Covid-19 has put a spotlight on what people consider to be their top values and life goals, as well as what is needed for a financially secure future. New research from Templeton Emerging Markets Investment Trust’s (TEMIT) Foreign to Familiar report shows that when considering what is most important to them, adults in West Midlands revealed that their health (25%), professional goals (14%), and income (10%) were top of the list.

Many also think about their finances and how they can achieve long-term financial security. When asked how they’re planning to achieve this, 29% of respondents in West Midlands said that a secure job was needed and a further 26% were focused on savings. Despite the superior long-term financial returns they can offer, only 11% said a pension was required to achieve financial security and worryingly only 8% said investments.

The stark reality for those that are focused more on savings to provide financial stability is that while there is more than £1.5tn currently sat in easy access savings accounts across the UK, these are earning a meagre interest of less than 0.39%. This means that UK savers could be missing out on more than £38bn a year in dividend income if savings were invested – the equivalent of £1,350 per household.

Andrew Ness, Portfolio Manager at Templeton Emerging Markets Investment Trust: “Covid-19 has not only made us think about what life goals we aspire to, but also how we manage our finances day-to-day, and what we need to do to achieve a financially secure future. However, many consumers are unaware of the benefits and growth opportunities of investing in emerging markets.”

When looking at investments as an option for future financial stability, only 11% of adults in West Midlands revealed they currently invest in emerging markets. This means a huge 89% are missing out on significant investment returns these markets have to offer.

“Ultimately, emerging markets can offer exciting growth opportunities and are expected to lead the global economic recovery. Indeed the Covid-19 pandemic has strengthened key trends in emerging markets: increased institutional resilience, growth of consumption, technology, innovation, and the ability for companies to "leapfrog" developed-world competitors. Awareness of Environmental, Social and Governance (ESG) issues has also intensified in recent years,” explained Andrew.

To put this into context, a monthly investment of £50 a month into a cash account over an 18-year period (an overall investment of £10,800) would mean an investor would have a mere £11,176. An investment into the FTSE100 over the same time period would have returned £18,987. An investment into the passively managed MSCI Emerging Markets Index would have returned £27,859, and finally an investment into the actively managed TEMIT will have returned you £33,403. That’s £22,227 more than what one would have earned in a savings account.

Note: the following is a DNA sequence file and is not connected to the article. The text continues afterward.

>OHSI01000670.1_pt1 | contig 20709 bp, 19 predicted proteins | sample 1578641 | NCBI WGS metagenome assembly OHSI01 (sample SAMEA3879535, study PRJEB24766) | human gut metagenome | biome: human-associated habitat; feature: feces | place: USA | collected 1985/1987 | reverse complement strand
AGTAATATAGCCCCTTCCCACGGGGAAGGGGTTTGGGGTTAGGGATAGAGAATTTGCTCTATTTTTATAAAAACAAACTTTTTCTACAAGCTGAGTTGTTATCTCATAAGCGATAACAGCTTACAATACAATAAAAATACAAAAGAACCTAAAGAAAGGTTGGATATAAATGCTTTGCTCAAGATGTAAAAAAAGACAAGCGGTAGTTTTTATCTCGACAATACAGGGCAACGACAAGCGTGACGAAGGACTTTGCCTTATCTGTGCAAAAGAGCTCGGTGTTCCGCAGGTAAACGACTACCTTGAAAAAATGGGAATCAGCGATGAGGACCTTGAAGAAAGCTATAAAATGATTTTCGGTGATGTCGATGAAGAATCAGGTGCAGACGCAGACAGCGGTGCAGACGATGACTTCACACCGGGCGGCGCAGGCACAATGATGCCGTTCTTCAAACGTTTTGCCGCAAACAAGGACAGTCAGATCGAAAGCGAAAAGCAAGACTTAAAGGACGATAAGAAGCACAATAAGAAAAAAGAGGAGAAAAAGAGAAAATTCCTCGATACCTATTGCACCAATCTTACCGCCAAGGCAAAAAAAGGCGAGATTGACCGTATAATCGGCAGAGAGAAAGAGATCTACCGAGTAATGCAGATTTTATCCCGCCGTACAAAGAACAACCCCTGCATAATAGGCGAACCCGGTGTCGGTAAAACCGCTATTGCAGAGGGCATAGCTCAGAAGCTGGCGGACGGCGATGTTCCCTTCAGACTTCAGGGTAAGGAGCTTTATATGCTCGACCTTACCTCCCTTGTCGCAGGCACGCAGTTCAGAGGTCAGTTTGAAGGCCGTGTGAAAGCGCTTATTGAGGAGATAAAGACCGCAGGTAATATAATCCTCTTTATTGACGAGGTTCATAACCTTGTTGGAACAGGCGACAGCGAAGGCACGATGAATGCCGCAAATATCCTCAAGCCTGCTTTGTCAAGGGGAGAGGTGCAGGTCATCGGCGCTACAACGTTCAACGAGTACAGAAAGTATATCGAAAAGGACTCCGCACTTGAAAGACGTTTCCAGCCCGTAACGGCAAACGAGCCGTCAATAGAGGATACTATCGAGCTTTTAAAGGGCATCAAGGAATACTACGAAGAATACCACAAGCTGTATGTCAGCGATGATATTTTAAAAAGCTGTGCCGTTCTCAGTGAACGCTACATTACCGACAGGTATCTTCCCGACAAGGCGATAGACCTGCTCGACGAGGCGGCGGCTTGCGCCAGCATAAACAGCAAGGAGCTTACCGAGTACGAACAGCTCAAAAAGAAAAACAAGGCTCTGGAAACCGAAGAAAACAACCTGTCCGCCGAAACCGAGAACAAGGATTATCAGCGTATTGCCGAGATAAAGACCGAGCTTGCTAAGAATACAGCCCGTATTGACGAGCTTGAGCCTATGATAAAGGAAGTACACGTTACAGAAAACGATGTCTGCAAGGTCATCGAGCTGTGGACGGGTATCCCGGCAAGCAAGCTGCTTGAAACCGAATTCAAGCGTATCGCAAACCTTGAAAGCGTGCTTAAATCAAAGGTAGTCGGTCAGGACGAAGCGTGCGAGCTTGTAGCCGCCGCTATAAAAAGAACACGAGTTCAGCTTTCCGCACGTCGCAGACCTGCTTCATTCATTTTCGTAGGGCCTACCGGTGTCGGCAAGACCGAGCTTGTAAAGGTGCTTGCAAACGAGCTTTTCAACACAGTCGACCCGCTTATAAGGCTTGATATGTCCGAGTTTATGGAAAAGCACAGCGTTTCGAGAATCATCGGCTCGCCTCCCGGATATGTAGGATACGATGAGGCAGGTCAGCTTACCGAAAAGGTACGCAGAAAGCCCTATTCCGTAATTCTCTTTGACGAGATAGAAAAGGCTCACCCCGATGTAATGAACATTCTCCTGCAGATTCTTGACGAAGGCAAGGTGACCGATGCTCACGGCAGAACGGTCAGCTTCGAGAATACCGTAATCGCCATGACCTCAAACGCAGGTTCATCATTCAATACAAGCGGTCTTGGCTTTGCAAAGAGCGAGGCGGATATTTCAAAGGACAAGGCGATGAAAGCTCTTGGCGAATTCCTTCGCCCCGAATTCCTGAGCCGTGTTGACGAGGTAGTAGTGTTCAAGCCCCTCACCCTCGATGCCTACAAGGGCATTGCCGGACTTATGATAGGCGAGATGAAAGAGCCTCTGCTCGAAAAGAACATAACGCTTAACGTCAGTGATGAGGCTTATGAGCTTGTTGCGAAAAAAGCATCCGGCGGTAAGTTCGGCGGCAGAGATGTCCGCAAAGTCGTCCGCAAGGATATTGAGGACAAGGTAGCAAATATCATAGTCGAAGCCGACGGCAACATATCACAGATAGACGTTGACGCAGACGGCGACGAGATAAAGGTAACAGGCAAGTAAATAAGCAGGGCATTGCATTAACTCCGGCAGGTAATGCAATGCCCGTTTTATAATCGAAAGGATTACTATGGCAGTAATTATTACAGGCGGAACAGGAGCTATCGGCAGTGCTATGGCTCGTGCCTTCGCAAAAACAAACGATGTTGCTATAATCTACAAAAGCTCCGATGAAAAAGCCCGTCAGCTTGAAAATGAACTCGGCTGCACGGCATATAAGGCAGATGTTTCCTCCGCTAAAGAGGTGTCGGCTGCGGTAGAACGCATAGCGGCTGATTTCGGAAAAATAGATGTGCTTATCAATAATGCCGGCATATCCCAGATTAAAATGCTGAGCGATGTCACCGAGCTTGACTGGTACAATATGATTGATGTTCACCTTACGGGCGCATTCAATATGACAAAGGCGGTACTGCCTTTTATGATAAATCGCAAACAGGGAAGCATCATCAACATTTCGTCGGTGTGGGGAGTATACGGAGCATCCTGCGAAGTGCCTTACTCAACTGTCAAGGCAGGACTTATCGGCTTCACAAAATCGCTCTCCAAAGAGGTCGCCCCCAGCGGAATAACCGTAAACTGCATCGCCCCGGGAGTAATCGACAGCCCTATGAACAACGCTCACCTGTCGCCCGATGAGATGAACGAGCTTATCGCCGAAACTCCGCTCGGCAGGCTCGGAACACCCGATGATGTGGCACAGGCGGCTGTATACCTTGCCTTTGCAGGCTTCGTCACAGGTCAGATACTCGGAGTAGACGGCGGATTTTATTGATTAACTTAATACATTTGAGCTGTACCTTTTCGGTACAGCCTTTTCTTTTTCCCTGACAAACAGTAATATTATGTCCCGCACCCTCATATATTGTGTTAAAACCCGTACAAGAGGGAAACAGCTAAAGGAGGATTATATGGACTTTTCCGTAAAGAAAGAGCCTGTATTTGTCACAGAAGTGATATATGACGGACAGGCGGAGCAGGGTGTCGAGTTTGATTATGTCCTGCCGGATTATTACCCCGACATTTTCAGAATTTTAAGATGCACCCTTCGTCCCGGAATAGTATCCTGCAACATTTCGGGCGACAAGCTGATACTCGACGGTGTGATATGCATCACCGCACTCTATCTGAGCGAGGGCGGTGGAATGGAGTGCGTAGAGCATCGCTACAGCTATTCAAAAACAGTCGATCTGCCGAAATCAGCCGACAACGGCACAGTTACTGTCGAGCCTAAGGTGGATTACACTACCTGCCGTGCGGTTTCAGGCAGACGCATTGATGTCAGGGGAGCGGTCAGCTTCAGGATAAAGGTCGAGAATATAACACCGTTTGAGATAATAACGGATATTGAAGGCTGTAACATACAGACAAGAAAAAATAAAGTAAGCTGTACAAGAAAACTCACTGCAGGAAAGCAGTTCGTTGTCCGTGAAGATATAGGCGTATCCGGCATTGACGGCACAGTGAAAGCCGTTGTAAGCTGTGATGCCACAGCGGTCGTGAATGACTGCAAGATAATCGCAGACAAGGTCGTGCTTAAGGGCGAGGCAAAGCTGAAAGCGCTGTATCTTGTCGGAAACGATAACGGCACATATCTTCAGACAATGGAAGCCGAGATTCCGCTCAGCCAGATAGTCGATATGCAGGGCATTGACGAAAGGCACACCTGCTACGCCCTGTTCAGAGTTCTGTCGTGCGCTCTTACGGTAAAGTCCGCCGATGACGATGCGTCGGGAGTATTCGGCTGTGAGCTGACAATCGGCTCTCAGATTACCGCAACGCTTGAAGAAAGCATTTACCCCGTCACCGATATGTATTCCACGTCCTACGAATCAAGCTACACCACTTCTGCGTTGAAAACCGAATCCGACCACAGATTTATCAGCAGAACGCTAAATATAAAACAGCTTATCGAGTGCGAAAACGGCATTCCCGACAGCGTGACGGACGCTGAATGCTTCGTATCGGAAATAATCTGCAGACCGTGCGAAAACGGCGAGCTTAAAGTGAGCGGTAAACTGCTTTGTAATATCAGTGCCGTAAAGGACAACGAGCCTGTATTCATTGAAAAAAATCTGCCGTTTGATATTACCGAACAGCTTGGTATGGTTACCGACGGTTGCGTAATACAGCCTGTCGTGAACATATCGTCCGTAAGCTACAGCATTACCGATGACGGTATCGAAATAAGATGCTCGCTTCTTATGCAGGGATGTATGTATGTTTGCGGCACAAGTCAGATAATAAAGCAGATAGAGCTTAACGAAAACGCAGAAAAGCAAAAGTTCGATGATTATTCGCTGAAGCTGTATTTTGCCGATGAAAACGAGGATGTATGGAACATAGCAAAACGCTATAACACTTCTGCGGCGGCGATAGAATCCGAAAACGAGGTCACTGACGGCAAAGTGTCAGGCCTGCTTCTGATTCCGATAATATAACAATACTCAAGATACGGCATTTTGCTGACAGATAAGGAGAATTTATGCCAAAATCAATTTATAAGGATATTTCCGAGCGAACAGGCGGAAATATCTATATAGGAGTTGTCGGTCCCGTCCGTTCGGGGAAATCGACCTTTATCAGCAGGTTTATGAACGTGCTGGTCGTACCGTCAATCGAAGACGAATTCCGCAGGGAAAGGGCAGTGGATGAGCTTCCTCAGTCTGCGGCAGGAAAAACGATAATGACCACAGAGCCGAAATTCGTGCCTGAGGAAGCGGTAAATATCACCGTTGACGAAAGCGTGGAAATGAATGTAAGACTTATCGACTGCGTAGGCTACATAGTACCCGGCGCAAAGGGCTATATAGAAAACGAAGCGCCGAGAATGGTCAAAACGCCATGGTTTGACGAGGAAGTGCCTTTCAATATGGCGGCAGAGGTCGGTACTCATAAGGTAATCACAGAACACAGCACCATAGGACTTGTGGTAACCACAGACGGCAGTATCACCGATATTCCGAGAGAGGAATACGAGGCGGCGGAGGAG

TEMIT’s Foreign to Familiar report, which used quantitative data Adoreboard’s cutting-edge Emotion AI analysis, looked into the emotions and perceptions consumers have when asked about emerging markets and found that many pre-existing perceptions on emerging market countries and a general lack of knowledge of these markets have a huge influence on investment decisions.

Looking into what is holding investors back from taking advantage of the growth potential in emerging markets, the research found that 13% of respondents in West Midlands currently invest money but don't invest in emerging markets, and would not or don't know if they would consider them in the future. Delving into the reasons why this is, 75% are concerned about their lack of knowledge of emerging markets, and 25% are worried about their risk of loss.

However, the same nervousness cannot be said over consumers’ product purchase choices. In fact, of those who said country of origin was not important in their product choices, when looking into the reasons why 14% said that they don’t care where the product is from, and would rather focus on the quality of goods, the selection criteria, and price. Demonstrated by the number of consumers in the UK who use emerging market products everyday (93%), whether that be a TV or washing machine made by Samsung in South Korea, or a 5G chip for their mobile phone manufactured in Taiwan, for example, consumers are inadvertently investing in emerging markets through their product choices. However, when it comes to their investments, consumers are much more hesitant about actively investing their money in emerging markets, despite the favourable returns these markets can deliver.

“Stigmas attached to emerging markets, as well as general nervousness held by investors means they are missing out on favourable investment opportunities. It’s clear that investors need more information and reassurance when it comes to emerging markets – many of which are in fact leading the way in innovation and technology – so it’s important that we highlight where the imbalance is between perception and reality to help consumers reach their financial goals,” Andrew said.